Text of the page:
Figure 2: Showed a gradually decreasing clear zone from lane (2 to lane 4 also from 6 to 8 and from 10 to 12) in between the bi-glycosylated and the monglycosylated bands of the Prion protein in relation to the 8, 4 and 2 μl Con A added to the 12 μl PrPres. The width of this zone became wider in presence of lower volume of PrPres (8 μl) and was more enlarged in presence of 4 μl PrPres. No clear zone was observed in absence of Con A (lanes 5, 9 and 13) or toward the non-glycosylated band. As the mixtures of PrPres and con A were heated at 100°C for 10 min. leading probably to Con A disintegration into 4 unites having each unite a molecular weight of 26.5 Kd. The proposed interaction between the PrPres and the con A is through a week bonding like that of ionic interaction so the clear zone will represent the position of the Con A separate unites attached to the two glycosylated bands.

Triose phosphate isomerase (TPI) a glycoprotein formed by a dimer of identical subunits, each of which is made up of about 250 amino acid residues with a molecular weight of 28 KD and is the key enzyme in cell metabolism controlling the glycolytic flow and energy production. The functional deficiency in TPI glycolytic enzyme activity is associated to neurodegeneration. In particular, inefficient glycolysis and ATP depletion which are also characteristic in Alzheimer's disease brains.

The results present in Figure 3 were obtained by adding in double, 0, 2 or 4 μL TPI and 4, 2 or 0 μl buffer to constant volume (2 μl) of PNGase partially treated (A) or (1 μl) of untreated (B) Sheep PrPsc, showed again a decreased bands intensity in parallel with the TPI volume added. Note a white zone (pointer) represent the position of the TPI band in the gel.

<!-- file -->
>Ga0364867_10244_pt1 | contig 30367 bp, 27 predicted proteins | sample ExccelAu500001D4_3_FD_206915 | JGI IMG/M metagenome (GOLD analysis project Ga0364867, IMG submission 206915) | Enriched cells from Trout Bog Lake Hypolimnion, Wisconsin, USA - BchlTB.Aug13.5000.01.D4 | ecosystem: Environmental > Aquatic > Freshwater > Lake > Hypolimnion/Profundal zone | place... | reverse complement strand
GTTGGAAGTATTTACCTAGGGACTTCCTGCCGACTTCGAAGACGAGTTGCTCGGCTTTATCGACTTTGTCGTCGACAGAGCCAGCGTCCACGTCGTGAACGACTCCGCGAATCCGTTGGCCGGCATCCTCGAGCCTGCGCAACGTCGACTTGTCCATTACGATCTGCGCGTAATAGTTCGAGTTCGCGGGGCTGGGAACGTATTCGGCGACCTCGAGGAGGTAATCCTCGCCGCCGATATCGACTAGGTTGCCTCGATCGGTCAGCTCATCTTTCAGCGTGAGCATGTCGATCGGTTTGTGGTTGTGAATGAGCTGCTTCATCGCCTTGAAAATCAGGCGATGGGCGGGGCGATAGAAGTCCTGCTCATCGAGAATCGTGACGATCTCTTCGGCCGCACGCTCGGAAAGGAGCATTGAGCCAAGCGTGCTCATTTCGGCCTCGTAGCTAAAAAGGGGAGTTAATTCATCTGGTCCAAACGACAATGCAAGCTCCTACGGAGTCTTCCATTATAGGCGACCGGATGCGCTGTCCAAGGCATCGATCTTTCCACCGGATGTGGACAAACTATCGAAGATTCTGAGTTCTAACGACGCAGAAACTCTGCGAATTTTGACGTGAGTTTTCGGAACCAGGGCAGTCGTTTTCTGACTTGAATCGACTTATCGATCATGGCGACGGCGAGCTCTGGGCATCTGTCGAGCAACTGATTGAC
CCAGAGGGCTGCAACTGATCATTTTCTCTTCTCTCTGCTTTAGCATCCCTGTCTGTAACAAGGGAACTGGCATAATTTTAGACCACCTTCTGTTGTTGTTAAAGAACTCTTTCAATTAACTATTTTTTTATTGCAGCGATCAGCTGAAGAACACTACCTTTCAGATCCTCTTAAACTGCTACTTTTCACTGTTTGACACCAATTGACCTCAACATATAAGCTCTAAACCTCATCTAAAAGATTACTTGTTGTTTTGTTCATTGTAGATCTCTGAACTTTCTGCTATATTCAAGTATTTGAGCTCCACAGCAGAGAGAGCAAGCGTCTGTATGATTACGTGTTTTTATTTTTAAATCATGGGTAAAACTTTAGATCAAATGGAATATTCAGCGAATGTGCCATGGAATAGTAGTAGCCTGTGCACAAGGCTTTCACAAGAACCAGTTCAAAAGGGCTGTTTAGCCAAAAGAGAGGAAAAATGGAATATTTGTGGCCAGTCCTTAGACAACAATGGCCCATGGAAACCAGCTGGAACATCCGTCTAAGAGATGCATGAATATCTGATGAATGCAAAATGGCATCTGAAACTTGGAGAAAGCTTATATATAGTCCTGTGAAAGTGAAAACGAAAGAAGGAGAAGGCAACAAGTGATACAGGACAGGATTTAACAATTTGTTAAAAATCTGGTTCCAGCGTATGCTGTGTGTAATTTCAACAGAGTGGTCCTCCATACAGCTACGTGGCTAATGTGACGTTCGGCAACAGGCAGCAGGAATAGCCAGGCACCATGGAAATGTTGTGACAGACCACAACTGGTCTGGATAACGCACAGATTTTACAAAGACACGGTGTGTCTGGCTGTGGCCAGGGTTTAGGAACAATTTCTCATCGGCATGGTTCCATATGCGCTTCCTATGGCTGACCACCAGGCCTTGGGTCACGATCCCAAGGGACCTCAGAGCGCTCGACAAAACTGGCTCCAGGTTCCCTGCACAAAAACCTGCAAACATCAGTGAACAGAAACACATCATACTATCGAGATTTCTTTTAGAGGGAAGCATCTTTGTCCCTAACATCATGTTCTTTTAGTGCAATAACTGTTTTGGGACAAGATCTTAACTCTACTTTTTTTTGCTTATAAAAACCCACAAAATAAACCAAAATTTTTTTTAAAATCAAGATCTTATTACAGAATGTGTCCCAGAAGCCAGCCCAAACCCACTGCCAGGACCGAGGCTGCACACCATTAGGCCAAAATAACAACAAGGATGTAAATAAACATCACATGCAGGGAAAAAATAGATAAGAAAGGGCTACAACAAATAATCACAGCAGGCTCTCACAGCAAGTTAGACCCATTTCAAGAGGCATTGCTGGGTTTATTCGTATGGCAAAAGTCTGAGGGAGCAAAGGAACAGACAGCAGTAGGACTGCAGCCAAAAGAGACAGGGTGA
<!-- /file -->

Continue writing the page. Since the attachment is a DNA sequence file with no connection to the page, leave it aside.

Figure 3: Reduced immune bands detectability of PNGase partially treated and untreated sheep PrPsc in presence of 0, 2 or 4 μl TPI respectively. Pointer indicates a white zone representing the position of the TPI band.

The results of a second experiment were observed after electrophoresis of the supernatant obtained after vortexing, heating and centrifugation of mixtures from two sets; one containing only either 1.2, 0.8, 0.4 or 0.2 μl of bovine PrPres alone and the other set contained beside the PrPres 2 μl TPI and the final volume of each tube of both sets was brought to 5.2 μl with Laemmli buffer. Electrophoresis was done on 15% SDS acrylamide gel, transfer on nitrocellose membrane and a double immunoblotted using first a monoclonal anti-PrPsc antibody then a peroxidase conjugated anti-mouse polyclonal serum followed by washing in Phosphate Buffer Saline (PBS) PH 7.2 overnight at laboratory temperature. The second immunoblotting with done using a rabbit polyclonal anti PrPsc serum then a peroxidase conjugated anti-rabbit serum, The presence of a new unsuspected PrP immune detected protein band at 33 KD position (Figure 4) was not revealed earlier during the previous immuno-blotting experiments using only one antibody as it could be hidden under the TPI band (Figure 3).


Figure 4: Showed in presence of TPI a reduced immune detectability of the PrPsc bands compared to that of controls. Also in presence of TPI but not in the controls an unexpected immune detected new band having a molecular weight of 33 KD was observed just above the PrPsc upper bi-glycosylated 29 KD band which was markedly reduced about half in volume.

The bi-glycosylated band seemed to be divided into two parts, one interacting with the TPI and the other is present just below the TPI band and presenting the other part of the 27-29 Kd bi-glycosylated. This hidden band was revealed only after washing with Phosphate Buffer Saline buffer PH 7.2 overnight and re-immune detection by the anti-PrPsc rabbit hyper immune serum, washing and finally incubation with a peroxidase conjugated anti-rabbit polyclonal serum. Thus the mode of interaction between TPI and the prion protein can be through Vans der Waals attraction forces before washing and repulsion forces after washing.